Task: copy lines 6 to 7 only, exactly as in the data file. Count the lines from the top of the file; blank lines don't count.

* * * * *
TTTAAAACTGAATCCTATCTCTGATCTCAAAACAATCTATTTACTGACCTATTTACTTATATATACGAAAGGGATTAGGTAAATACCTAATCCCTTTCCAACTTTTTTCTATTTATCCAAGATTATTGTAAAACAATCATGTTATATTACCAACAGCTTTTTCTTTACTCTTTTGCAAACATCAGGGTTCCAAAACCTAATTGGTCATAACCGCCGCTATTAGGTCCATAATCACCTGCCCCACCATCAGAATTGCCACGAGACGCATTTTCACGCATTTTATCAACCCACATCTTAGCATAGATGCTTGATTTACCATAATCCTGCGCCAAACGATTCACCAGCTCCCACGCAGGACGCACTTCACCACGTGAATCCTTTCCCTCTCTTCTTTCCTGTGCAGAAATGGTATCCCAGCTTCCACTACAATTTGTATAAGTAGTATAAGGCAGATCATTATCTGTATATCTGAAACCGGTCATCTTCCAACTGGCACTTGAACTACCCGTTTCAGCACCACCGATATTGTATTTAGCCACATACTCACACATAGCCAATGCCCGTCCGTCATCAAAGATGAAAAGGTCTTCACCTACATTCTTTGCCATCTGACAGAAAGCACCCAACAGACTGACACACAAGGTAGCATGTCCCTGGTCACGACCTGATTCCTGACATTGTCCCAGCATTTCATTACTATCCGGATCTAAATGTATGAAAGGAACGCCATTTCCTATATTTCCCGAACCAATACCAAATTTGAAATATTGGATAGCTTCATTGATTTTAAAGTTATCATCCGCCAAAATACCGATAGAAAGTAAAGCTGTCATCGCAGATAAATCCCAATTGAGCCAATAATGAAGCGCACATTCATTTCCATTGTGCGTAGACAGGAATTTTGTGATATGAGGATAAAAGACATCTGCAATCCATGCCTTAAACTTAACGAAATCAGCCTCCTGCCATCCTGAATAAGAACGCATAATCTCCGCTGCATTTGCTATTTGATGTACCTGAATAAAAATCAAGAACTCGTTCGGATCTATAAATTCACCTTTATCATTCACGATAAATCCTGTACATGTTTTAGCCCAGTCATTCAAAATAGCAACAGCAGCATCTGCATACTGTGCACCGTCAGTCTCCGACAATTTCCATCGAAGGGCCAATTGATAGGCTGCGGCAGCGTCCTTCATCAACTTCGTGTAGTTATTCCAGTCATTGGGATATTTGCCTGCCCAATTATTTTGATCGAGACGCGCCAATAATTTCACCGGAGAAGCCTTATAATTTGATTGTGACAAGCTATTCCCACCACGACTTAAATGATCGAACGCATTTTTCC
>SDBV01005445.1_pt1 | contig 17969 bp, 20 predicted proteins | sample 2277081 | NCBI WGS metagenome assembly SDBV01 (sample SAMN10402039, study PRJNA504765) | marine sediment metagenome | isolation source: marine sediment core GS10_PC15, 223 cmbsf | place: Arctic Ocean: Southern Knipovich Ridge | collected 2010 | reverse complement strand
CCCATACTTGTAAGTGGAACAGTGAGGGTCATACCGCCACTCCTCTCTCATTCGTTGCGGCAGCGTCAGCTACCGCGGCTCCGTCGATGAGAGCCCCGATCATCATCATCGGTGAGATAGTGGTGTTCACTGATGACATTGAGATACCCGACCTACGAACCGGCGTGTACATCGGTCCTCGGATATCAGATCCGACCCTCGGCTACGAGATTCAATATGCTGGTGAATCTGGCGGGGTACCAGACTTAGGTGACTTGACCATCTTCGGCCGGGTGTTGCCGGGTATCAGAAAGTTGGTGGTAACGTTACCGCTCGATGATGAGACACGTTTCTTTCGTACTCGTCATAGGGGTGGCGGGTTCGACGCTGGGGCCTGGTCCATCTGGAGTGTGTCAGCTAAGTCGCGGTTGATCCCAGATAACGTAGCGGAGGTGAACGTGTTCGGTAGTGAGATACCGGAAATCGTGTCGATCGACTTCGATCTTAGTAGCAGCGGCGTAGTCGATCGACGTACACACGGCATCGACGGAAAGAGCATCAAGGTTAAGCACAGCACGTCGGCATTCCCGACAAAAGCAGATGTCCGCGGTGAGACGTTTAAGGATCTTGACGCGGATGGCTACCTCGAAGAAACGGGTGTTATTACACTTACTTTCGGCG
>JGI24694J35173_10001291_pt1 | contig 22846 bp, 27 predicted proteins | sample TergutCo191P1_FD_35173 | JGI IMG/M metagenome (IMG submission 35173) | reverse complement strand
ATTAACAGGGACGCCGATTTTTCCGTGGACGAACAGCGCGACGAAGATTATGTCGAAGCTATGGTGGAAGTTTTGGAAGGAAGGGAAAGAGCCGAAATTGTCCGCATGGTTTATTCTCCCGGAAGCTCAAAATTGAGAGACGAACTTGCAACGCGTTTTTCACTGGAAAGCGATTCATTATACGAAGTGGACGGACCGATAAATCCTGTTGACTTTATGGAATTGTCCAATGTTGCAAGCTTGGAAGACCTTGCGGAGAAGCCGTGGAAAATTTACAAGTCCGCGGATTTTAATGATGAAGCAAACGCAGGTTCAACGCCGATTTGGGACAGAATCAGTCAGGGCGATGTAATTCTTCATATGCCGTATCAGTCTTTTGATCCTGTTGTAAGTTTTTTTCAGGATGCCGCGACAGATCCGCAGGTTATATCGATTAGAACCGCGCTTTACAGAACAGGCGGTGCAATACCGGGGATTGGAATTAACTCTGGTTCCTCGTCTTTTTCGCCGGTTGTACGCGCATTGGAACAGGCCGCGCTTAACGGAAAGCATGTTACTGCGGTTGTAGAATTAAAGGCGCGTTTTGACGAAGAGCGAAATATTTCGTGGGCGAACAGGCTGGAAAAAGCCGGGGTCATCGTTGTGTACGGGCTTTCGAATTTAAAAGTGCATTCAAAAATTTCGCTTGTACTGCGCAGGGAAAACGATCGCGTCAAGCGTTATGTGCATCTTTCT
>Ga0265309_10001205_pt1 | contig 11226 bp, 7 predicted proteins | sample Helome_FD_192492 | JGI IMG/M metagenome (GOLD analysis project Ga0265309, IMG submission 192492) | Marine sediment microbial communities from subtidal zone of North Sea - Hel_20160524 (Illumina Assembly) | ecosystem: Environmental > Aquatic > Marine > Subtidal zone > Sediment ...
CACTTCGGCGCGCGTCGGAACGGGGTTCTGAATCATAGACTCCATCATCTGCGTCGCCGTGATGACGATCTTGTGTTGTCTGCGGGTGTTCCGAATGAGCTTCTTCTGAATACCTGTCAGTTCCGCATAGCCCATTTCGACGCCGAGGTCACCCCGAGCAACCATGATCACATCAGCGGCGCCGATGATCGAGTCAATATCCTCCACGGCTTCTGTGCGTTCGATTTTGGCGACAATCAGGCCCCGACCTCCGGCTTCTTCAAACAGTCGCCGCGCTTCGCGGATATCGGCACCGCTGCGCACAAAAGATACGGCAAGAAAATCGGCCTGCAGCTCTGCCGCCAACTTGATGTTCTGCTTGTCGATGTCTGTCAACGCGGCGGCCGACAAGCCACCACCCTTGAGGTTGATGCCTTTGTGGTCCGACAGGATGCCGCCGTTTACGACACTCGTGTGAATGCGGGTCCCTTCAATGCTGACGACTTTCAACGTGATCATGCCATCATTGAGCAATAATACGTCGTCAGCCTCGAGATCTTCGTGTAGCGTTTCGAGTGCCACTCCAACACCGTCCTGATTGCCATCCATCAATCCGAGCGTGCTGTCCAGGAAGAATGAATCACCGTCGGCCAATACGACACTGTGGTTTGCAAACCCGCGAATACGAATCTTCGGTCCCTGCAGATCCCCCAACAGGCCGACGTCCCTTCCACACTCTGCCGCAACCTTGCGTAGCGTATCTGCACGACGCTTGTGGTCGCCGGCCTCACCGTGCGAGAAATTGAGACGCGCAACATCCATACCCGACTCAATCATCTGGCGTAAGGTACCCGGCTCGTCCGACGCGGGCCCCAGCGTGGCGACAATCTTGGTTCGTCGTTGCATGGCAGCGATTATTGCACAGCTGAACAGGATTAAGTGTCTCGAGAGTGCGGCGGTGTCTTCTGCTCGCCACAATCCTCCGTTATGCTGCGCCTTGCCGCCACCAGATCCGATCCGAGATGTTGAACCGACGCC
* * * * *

>Ga0265309_10001205_pt1 | contig 11226 bp, 7 predicted proteins | sample Helome_FD_192492 | JGI IMG/M metagenome (GOLD analysis project Ga0265309, IMG submission 192492) | Marine sediment microbial communities from subtidal zone of North Sea - Hel_20160524 (Illumina Assembly) | ecosystem: Environmental > Aquatic > Marine > Subtidal zone > Sediment ...
CACTTCGGCGCGCGTCGGAACGGGGTTCTGAATCATAGACTCCATCATCTGCGTCGCCGTGATGACGATCTTGTGTTGTCTGCGGGTGTTCCGAATGAGCTTCTTCTGAATACCTGTCAGTTCCGCATAGCCCATTTCGACGCCGAGGTCACCCCGAGCAACCATGATCACATCAGCGGCGCCGATGATCGAGTCAATATCCTCCACGGCTTCTGTGCGTTCGATTTTGGCGACAATCAGGCCCCGACCTCCGGCTTCTTCAAACAGTCGCCGCGCTTCGCGGATATCGGCACCGCTGCGCACAAAAGATACGGCAAGAAAATCGGCCTGCAGCTCTGCCGCCAACTTGATGTTCTGCTTGTCGATGTCTGTCAACGCGGCGGCCGACAAGCCACCACCCTTGAGGTTGATGCCTTTGTGGTCCGACAGGATGCCGCCGTTTACGACACTCGTGTGAATGCGGGTCCCTTCAATGCTGACGACTTTCAACGTGATCATGCCATCATTGAGCAATAATACGTCGTCAGCCTCGAGATCTTCGTGTAGCGTTTCGAGTGCCACTCCAACACCGTCCTGATTGCCATCCATCAATCCGAGCGTGCTGTCCAGGAAGAATGAATCACCGTCGGCCAATACGACACTGTGGTTTGCAAACCCGCGAATACGAATCTTCGGTCCCTGCAGATCCCCCAACAGGCCGACGTCCCTTCCACACTCTGCCGCAACCTTGCGTAGCGTATCTGCACGACGCTTGTGGTCGCCGGCCTCACCGTGCGAGAAATTGAGACGCGCAACATCCATACCCGACTCAATCATCTGGCGTAAGGTACCCGGCTCGTCCGACGCGGGCCCCAGCGTGGCGACAATCTTGGTTCGTCGTTGCATGGCAGCGATTATTGCACAGCTGAACAGGATTAAGTGTCTCGAGAGTGCGGCGGTGTCTTCTGCTCGCCACAATCCTCCGTTATGCTGCGCCTTGCCGCCACCAGATCCGATCCGAGATGTTGAACCGACGCC